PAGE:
Chapter 2, Excerpt
The Perfect Relationship Myth
In some sense every parent does love their children,” she responded, ignoring his second question. “But some parents are too broken to love them well and others are barely able to love them at all…1 Papa – The Shack
In the photograph actress Gwyneth Paltrow appears completely at ease. Eyes closed, dressed in an elegant white evening gown that accentuates her slender neck and upswept hair, Gwyneth leans back against the comforting embrace of her mother, Blythe Danner. Both women are remarkably beautiful with facial similarities so alike that no one could mistake them for anything other than what they are—mother and daughter.
The photographer has crafted a beautiful portrait which emotes a sense of tranquility and security and something more—a surreal moment of an ideal existence between a mother and daughter. The two seem so at ease in one another’s company that they need say nothing, just co-exist peacefully in the same space.
What woman hasn’t longed for such a mother-daughter relationship? The carefully staged portrait of Gwyneth and Blythe, however, is just that, a staged portrait. The photographer painstakingly considered their wardrobe, the lighting, the backdrop and the pose. None of it happened by chance. Though the younger actress may indeed have a good rapport with her mother, it is undoubtedly imperfect. Even if their bond is as close as the photo implies, at times their relationship may be pulled snug and taught like a comfortable pair of perfect fitting jeans. At other times their bond may feel frayed, stretched, and dangerously thin.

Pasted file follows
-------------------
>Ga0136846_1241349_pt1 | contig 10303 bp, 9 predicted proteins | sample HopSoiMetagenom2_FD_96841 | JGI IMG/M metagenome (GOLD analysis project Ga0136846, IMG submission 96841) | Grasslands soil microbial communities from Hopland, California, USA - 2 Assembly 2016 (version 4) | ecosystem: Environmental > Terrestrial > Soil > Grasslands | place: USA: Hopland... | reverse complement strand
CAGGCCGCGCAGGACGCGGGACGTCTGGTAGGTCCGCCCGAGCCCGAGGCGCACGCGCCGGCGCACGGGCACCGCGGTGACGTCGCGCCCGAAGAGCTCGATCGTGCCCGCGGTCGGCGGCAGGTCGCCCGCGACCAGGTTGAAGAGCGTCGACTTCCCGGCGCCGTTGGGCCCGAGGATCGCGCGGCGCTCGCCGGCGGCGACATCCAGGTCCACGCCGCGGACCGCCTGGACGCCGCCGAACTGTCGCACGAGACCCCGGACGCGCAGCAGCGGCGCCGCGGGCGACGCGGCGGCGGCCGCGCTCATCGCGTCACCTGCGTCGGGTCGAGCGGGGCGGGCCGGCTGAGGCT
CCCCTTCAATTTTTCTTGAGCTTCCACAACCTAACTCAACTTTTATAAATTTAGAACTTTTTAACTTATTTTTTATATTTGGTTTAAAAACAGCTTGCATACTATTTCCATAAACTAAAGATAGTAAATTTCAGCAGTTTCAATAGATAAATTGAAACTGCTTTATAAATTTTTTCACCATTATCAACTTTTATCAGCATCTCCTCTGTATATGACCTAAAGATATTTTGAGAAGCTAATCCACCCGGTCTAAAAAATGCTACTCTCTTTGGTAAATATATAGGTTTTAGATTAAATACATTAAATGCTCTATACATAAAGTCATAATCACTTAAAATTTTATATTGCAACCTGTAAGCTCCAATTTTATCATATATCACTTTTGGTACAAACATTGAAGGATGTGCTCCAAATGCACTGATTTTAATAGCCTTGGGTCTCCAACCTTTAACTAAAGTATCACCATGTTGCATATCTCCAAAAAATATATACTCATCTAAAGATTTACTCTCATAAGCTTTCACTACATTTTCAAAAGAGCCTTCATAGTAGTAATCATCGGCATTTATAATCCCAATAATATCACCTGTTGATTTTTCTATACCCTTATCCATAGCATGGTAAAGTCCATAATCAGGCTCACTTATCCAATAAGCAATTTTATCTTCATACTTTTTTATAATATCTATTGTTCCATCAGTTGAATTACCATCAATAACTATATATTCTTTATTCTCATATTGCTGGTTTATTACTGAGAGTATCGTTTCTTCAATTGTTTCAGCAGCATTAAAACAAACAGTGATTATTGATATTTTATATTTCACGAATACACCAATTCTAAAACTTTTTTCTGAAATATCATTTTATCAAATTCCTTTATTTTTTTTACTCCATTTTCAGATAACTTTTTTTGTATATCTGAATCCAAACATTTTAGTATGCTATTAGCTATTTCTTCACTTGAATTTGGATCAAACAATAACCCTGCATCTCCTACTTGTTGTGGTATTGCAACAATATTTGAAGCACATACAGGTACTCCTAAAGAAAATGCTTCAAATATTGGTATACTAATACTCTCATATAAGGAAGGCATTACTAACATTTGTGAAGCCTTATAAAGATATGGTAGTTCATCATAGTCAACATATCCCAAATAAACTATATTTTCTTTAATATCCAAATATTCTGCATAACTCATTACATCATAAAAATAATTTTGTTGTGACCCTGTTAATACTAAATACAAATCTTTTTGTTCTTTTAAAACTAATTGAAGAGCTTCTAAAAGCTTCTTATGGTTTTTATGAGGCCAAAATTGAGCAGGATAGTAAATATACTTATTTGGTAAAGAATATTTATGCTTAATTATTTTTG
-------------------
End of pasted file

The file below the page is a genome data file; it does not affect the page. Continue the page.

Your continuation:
On a daily basis we interface with human beings laden with idiosyncrasies and short-comings spawned by unique upbringings. We even exhibit these ourselves. For better or worse, our personal history forms us into who we are and we are left trying to make relationships work despite these quirks. Close-knit friendships between mothers and daughters are a rarity. On occasion when we do glimpse what appears to be a healthy, tight relationship between a mother and daughter, we may view them through a filter making their relationship appear more perfect and desirable than it actually is. Perhaps this is because we find our own so lacking and long deeply to have just a fraction of such intimacy in our own.
Teena Stewart is an author, ministry leader, and artist with hundreds of published articles to her credit in the secular and Christian realm as well as numerous books. Her current focus is on helping others find value and beauty in themselves and others despite brokenness and transforming them into authentic, mature Christ followers.
When she isn’t writing, she is creating artwork and jewelry treasures (often from discarded and found objects) or leading ministry for Java Journey–an innovative coffee shop ministry in Hickory, NC–whose mission is similar to her own, to provide hope and restoration to the hurting and broken by sharing Christ’s story, showing His love and by empowering the restored to serve others.
Her two most recent books include:
A book that will help you name your hurts, face the barriers that stand in the way of a healthy mother daughter relationship, and forgive what feels unforgivable. Learn to cultivate a friendship, communicate more effectively, and become a part of the change you want to see. There is hope for restoration and renewal.
Author and artist Teena Stewart uses the “lost” parables and treasure stories to illuminate the precious relationship to be had between us and our Heavenly Father. He transforms us into gems of stunning beauty and shows us our remarkable potential and true worth. Teena designed a Treasure Seeker jewelry line that ties in with the book.
Her books are available on Amazon.com, Barnes & Nobles, through her website and at most other bookstores.